Regulation of peptide antibiotic production in Bacillus

M. A. Marahier, M. M. Nakano, P. Zuber

Research output: Contribution to journalReview article

106 Scopus citations

Abstract

In Bacillus species, starvation leads to the activation of a number of processes that affect the ability to survive during periods of nutritional stress. Activities that are induced include the development of genetic competence, sporulation, the synthesis of degradative enzymes, motility, and antibiotic production. The genes that function in these processes are activated during the transition from exponential to stationary phase and are controlled by mechanisms that operate primarily at the level of transcription initiation. One class of genes functions in the synthesis of special metabolites such as the peptide antibiotics tyrocidine and gramicidin S as well as the cyclic lipopeptide surfactin. These genes include the grs and tyc operons in Bacillus brevis, which encode gramicidin S synthetase and tyrocidine synthetase, respectively, and the srfA operon of Bacillus subtilis which encodes the enzymes of the surfactin synthetase complex. Peptide antibiotic biosynthesis genes are regulated by factors as diverse as the early sporulation gene product Spo0A, the transition‐state regulator AbrB, and gene products (ComA, ComP, and ComQ) required for the initiation of the competence developmental pathway.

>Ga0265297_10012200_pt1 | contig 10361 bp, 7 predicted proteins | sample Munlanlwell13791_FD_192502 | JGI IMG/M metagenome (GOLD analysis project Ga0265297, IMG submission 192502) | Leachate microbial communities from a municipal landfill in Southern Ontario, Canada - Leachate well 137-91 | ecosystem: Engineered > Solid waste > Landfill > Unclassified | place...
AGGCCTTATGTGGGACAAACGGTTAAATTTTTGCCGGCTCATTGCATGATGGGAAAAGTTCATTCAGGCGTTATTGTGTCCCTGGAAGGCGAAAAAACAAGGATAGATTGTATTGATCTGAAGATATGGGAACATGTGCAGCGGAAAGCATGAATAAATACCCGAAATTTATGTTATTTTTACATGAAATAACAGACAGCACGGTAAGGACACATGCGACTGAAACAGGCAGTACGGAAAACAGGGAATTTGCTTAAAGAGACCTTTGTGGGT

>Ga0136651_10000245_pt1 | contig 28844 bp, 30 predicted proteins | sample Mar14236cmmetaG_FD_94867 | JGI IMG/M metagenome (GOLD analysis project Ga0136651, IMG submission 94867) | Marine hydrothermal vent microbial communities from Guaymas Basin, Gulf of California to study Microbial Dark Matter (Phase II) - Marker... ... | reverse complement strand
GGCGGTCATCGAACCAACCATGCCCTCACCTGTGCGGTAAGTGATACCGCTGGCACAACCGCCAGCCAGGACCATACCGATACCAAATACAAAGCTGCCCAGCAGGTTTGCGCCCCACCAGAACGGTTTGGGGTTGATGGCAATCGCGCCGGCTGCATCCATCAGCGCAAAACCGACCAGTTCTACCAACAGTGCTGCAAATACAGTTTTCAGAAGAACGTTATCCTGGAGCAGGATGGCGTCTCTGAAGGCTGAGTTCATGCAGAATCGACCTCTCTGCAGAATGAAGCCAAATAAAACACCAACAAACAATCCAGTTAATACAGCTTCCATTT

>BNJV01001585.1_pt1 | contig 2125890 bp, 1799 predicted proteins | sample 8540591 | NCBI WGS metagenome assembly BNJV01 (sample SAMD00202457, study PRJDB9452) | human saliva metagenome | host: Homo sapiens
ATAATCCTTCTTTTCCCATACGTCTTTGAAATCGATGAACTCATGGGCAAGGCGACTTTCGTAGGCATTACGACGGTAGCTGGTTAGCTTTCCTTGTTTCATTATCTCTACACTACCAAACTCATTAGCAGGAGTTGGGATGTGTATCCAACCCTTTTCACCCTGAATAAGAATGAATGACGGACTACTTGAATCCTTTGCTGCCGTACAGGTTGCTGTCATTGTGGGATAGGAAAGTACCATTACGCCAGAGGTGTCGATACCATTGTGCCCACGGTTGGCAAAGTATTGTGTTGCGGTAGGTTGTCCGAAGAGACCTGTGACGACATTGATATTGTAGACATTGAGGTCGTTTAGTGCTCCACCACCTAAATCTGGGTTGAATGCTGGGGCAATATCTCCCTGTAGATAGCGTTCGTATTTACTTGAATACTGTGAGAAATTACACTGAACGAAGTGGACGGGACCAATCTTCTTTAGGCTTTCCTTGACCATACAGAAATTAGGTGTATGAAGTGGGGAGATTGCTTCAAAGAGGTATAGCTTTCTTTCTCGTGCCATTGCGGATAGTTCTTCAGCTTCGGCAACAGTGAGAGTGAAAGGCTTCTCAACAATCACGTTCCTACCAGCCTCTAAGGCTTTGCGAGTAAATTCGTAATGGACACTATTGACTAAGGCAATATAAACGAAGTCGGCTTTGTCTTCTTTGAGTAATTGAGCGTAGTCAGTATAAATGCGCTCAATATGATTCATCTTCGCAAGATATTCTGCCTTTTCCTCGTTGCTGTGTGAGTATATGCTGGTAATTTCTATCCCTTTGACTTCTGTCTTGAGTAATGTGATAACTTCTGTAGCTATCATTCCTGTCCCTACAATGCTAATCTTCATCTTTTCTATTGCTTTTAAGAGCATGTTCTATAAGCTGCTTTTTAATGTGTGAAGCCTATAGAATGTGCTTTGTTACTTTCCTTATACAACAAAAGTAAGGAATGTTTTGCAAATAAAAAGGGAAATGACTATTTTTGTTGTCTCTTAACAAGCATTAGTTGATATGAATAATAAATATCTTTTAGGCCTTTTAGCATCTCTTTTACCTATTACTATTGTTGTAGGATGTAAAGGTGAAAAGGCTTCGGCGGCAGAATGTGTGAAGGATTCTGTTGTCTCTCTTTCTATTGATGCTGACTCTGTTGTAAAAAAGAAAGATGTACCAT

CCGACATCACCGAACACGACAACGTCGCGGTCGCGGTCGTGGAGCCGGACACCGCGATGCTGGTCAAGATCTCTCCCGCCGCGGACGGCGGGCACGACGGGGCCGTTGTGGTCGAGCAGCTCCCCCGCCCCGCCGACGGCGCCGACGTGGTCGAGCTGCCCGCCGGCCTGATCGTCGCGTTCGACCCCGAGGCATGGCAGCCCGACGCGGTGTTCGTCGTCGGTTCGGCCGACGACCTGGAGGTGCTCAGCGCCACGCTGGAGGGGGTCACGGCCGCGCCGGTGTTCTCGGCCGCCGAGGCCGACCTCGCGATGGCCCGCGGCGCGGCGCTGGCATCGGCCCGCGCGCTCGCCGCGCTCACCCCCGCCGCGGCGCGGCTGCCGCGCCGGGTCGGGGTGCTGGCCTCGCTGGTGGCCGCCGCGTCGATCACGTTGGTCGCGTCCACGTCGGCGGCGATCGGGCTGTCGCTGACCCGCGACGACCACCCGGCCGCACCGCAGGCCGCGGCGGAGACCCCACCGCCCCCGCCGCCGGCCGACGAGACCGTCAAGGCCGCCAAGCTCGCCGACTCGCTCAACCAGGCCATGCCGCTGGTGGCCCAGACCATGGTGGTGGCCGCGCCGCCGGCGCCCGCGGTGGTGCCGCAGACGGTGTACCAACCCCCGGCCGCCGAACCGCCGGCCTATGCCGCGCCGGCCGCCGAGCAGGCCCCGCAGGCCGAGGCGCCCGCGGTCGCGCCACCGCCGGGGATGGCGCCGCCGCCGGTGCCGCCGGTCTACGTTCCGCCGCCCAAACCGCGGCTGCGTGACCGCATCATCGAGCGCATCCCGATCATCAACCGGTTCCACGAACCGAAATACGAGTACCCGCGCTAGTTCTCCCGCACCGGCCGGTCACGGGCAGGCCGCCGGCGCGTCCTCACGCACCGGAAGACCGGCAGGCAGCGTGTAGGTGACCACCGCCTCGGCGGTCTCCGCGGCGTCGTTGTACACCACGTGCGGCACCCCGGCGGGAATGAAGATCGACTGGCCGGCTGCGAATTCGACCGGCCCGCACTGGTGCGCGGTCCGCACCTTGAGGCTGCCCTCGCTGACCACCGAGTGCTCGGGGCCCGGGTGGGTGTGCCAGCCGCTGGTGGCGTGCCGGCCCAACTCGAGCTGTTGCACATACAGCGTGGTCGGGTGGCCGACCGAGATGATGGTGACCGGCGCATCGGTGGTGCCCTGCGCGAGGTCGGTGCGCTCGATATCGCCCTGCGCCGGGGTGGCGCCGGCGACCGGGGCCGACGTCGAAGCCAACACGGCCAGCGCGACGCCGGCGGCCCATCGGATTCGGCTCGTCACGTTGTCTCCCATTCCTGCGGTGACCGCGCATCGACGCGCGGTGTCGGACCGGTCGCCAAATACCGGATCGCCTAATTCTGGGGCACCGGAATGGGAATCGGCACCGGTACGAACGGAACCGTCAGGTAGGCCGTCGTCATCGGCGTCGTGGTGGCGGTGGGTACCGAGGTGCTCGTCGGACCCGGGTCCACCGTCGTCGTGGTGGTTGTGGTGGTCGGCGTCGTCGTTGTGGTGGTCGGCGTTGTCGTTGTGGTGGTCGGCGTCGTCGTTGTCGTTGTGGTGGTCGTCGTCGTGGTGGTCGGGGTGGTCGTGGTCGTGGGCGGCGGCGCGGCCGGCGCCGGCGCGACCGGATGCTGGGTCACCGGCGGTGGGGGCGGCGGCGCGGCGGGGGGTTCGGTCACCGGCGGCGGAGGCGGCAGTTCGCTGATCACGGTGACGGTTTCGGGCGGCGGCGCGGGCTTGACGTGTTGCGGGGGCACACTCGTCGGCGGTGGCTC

Original languageEnglish (US)
Pages (from-to)631-636
Number of pages6
JournalMolecular Microbiology
Volume7
Issue number5
DOIs
StatePublished - Mar 1993

ASJC Scopus subject areas

  • Microbiology
  • Molecular Biology

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